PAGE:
Something we regularly notice at horsesmouth HQ is how our mentors rarely have only one story to tell; an entrepreneur may also be a single parent, struggling to make the balance work. A teenager may also be a carer for an elderly parent. These varied frameworks of experience are of course what makes the individual advice of each mentor so valuable. Each different perspective, informed with a unique set of references, adds up to a fresh angle on whatever problem or goal you might be trying to tackle.

Today we wanted to introduce a few of our mentors who can’t be defined by the ticking of a box.

Meet entrepreneur and family man MVN. As well as mentoring on how to grow start-ups and mid-size companies, his personal life has given him insight into relationships and bringing up children.

‘Having got divorced when my daughters were 9 and 13 and then bringing them up alone for the next 11 years, I gained great insight into teenage development, pressures and relationships with their peers and adults. My own marriage ended due to my wife’s infidelity so adding that experience to that of my kids’ means I can talk with some personal insights into the pressures that happen in many relationships.’

Likewise, toastedbun. With experience at director and manager level in several SMEs, as well as starting several businesses up from scratch, he is happily married with one stepdaughter, having been through the divorce, family courts and learned a lot about life’s ups and downs.

As well as offering business advice, he wants to mentor on how to deal with stress, saying, ‘Having been through this myself I can understand and help those going through a stressful time either at work or with the family. I have learned a lot about how to cope and how to solve the issues that cause stress.’

Onioncompany describes herself as, ‘almost a workaholic but a love of life prevents me from tipping over the edge into 60 hour weeks.’ She’s passionate about helping small businesses and firmly believes that they are the life blood of the British economy. But as well as that, she is passionate about interior design. ‘Just a passion of mine and apparently I’m not too bad at it! I’m also a great lover of photography, art, antiques, travel and food.’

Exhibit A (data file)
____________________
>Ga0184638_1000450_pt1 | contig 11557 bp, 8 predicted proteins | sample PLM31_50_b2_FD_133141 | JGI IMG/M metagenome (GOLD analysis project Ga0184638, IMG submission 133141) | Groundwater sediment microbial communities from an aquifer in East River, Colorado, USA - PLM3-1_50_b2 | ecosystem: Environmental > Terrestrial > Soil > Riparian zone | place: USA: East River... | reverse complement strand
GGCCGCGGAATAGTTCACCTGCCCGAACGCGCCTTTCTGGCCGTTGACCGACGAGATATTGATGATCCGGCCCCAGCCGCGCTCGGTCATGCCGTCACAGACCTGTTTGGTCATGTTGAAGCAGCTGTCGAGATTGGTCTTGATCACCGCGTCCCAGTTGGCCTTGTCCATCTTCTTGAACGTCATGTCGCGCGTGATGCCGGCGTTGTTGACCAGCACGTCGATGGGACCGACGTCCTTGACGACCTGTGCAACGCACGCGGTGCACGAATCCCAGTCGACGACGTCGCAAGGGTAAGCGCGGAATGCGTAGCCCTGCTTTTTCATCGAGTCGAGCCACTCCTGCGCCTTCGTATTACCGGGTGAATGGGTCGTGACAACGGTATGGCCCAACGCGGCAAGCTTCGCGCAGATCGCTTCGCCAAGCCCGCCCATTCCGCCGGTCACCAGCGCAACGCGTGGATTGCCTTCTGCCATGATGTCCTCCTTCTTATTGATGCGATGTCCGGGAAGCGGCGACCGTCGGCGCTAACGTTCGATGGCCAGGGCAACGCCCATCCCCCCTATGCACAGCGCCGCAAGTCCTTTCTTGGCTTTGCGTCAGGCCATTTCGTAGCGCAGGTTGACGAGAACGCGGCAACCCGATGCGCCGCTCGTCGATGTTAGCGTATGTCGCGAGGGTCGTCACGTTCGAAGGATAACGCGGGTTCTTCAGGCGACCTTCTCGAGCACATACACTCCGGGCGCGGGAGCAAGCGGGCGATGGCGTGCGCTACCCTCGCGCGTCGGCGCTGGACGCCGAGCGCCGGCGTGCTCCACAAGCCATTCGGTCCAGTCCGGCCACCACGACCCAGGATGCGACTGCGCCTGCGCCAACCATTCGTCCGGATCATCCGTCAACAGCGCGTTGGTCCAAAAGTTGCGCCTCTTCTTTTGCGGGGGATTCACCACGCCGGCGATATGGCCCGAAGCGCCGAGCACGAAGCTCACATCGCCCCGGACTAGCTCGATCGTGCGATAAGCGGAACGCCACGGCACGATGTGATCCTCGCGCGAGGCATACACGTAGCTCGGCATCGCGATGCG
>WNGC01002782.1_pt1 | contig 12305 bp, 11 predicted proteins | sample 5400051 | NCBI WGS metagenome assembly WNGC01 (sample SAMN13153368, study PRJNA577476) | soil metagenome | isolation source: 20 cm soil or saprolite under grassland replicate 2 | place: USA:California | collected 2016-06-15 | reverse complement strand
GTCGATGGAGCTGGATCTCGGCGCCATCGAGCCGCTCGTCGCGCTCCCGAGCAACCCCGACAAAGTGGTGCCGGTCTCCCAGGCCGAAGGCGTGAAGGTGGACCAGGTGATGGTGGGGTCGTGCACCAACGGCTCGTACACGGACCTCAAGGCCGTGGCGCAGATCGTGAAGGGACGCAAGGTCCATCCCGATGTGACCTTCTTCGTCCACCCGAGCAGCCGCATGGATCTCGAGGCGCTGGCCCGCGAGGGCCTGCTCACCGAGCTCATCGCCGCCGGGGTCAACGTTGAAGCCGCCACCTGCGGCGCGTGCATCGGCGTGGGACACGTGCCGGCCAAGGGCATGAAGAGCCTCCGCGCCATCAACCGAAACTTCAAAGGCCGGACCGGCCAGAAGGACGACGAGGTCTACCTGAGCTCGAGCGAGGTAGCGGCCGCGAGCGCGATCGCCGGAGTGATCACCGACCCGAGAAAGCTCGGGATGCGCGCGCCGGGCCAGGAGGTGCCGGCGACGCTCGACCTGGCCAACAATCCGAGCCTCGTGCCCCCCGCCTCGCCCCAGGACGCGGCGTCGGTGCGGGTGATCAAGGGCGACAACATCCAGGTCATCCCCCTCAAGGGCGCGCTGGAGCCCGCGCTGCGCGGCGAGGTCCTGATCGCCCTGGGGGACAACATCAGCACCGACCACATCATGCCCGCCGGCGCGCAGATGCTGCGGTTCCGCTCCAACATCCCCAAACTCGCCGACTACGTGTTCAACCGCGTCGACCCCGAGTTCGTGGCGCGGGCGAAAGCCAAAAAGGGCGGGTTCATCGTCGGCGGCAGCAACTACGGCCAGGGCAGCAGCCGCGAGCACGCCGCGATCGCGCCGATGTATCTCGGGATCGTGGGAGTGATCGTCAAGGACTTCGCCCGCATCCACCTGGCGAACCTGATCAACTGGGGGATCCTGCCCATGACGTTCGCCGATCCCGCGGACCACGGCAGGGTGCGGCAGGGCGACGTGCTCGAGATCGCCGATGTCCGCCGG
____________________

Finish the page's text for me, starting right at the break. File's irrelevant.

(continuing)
Noridoha is one of our 4Talent mentors and has had an incredible portfolio career, with over ten years experience in developing and pitching TV ideas. However, as well as this she is a published author. ‘I never thought I ‘had a book in me’, until I signed up for a writing course on a whim.  I secured my first choice agent within a few days of submitting my proposal and got a publisher contract not long after that. I can advise you on how to write a book proposal and on what happens after you get a contract.’

Wings is a self-defined housewife, but the clue is in the name as to her other alter-ego; she is also a trained pilot. ‘I may not be a professional, but I have life experience, having been happily married for 21 years, and I have a daughter of 20 and a son of 17. I have started my own business and have volunteered in various capacities. I am also a pilot, having learned to fly at the ripe old age of 40!’

Chameleon went from being bullied at school, which she offers mentoring on, to moving to a forest in Norway to set up a retreat. ‘ I have been living there for two years, during which time I have had lots of time to think over my life and come close to who I really am. Now that I don’t have so many distractions, no TV, newspapers, radio, I can hear my own voice again, and it is amazing that I surrounded myself with so many superficial things for so long.’

And last but definitely not least, is Assistocrat. Having started and grown successful businesses, he is now an investor. ‘I invest in a broad range of assets including equities, funds, derivatives and commodities, as well as more exotic niche instruments. I am a chartist at heart and over the last ten years have developed and refined my trading system and style.’ But as well as his successful business ventures he has also authored over 35 books, including fiction and many nonfiction titles.

Proof that there really are two sides to every coin; an impressive variety of experience and achievement. To contact any of these mentors for advice, register to join the horsesmouth community today.





‘I’d like to find my passion.’

17 02 2012

As the community manager here at horsesmouth, part of my job is to check that the mentor requests on our homepage get matched up with relevant mentors. This morning, I found this new call for help and couldn’t wait to pass some possible mentors along.

Hi! I happened across this site looking for a mentor or ‘life coach’. Usually those are also called parents. I never had any and while I have made it successfully enough through life, feel as though I am missing some important aspects. I’d like to find my ‘passion’ and live a happier life.

Please let me know if you might be able to help at all.

Thank you so very much, I sincerely appreciate it.